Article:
The Experiment

Similar to our eLessons series, Correlation Using the R Statistical Package, let us first understand the experiment, specifically the general scope of the problem and what the domain scientist would like to find.  In this Augmented Design case, the domain scientist is Jayfred Godoy, a Washington State University graduate student in plant breeding who is working with his advisor, Dr. Mike Pumphrey. Their overall goal is to map genetic regions that are associated with heat tolerance in spring wheat. They are looking into the possibility of using canopy spectral reflectance (CSR) to screen their wheat plants and find those with good heat tolerance.  

Field view of Jayfred's Heat Tolerance Study. This field of plots is found in Washington State, US.

CropScan Instrument used to take Canopy Spectral Reflectance (CSR) 

Before reaching that goal, they needed to first establish an experiment and measure the phenotypic performance of their mapping population. So in their wheat breeding program, they wanted to see how traits of individual wheat lines vary in their levels of heat tolerance in a field environment.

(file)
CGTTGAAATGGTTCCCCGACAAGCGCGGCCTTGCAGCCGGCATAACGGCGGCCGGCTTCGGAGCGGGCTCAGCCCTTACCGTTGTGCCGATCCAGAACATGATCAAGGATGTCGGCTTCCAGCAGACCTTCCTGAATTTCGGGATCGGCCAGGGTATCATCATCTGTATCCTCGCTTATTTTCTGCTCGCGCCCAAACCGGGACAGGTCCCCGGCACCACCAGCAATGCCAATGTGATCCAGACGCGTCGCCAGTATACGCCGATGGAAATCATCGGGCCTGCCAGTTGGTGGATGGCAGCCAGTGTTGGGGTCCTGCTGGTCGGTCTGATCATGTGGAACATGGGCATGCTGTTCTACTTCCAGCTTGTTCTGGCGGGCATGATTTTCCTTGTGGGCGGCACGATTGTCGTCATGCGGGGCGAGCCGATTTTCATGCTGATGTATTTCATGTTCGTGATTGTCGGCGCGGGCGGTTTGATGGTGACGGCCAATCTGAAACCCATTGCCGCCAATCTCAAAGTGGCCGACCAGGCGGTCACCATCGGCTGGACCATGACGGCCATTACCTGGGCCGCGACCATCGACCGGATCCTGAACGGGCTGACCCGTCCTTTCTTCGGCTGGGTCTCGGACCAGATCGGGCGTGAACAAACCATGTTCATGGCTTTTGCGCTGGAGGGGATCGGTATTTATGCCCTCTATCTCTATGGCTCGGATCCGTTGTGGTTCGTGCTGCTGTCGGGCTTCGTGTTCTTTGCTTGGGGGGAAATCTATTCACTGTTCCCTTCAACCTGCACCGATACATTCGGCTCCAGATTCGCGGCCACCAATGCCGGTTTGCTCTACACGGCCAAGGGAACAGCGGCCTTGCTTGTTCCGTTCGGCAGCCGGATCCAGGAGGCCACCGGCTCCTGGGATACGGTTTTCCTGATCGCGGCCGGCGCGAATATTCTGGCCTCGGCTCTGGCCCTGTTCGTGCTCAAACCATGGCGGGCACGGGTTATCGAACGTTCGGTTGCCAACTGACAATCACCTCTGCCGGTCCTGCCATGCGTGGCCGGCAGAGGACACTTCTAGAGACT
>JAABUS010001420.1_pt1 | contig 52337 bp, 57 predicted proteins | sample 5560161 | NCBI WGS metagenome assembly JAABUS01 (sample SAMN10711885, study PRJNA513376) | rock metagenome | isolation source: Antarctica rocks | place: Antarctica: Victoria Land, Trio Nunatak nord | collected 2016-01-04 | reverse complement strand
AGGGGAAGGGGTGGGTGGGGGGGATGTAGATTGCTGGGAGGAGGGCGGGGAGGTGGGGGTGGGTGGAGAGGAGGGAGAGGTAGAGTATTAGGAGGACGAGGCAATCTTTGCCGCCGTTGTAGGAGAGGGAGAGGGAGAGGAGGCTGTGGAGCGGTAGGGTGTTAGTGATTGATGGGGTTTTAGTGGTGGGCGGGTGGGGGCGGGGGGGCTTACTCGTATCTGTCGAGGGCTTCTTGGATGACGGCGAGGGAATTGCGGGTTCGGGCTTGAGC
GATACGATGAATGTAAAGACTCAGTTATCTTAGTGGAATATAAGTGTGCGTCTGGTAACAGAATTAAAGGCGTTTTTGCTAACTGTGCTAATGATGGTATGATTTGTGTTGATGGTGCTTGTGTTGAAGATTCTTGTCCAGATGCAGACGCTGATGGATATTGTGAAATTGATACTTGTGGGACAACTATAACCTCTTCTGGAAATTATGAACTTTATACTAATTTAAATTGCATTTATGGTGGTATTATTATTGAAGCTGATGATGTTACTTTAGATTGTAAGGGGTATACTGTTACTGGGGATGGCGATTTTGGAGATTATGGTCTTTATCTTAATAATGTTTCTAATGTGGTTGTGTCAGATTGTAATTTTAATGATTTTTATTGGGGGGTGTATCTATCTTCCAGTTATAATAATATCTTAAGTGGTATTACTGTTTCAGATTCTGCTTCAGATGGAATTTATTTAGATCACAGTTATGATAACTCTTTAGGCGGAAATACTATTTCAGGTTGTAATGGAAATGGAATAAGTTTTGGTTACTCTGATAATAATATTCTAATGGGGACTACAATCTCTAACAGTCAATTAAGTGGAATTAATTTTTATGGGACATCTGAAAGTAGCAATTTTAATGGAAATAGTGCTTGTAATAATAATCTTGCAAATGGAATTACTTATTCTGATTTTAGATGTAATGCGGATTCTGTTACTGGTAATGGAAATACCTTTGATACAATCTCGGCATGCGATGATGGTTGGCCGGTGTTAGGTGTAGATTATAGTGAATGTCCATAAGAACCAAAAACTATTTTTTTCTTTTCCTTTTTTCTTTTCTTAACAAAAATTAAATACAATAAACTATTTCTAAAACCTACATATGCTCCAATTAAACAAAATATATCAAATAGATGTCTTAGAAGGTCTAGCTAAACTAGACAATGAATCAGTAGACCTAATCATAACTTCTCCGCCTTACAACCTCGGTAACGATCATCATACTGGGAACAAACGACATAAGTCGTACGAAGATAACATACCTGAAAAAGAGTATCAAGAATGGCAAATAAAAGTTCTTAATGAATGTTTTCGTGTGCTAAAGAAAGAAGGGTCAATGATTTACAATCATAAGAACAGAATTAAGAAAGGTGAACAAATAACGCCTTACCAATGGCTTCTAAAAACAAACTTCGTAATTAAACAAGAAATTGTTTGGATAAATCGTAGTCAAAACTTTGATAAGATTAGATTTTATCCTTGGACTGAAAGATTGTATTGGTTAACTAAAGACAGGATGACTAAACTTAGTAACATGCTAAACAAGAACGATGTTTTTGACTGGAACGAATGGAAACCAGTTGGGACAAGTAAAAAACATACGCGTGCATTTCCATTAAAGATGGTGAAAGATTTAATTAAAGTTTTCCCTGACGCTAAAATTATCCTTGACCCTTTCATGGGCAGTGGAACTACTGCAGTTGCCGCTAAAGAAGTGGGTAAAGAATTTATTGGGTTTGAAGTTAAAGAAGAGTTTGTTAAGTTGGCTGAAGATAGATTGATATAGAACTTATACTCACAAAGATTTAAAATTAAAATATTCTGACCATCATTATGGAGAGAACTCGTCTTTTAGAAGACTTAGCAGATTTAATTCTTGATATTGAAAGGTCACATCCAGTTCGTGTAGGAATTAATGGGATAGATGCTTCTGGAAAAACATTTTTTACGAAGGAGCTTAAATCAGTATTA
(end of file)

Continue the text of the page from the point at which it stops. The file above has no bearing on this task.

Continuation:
• In the image above on the left, you can see different wheat genotypes which are tolerant of heat by their darker green color.  
  • The image above on the right is an example of an instrument that measures Canopy Spectral Reflectance (CSR).  Jayfred used this instrument called "CropScan" which is a handheld spectral radiometer. You may see Sarah's talk at minute 4:21 from the Correlation Using the R Statistical Package eLesson Series for more information on CSR.



Which Objective from this spring wheat experiment will be the focus of this eLesson?

Looks Good! Correct: Explanation: The objective relates to the finding differences among traits across different entries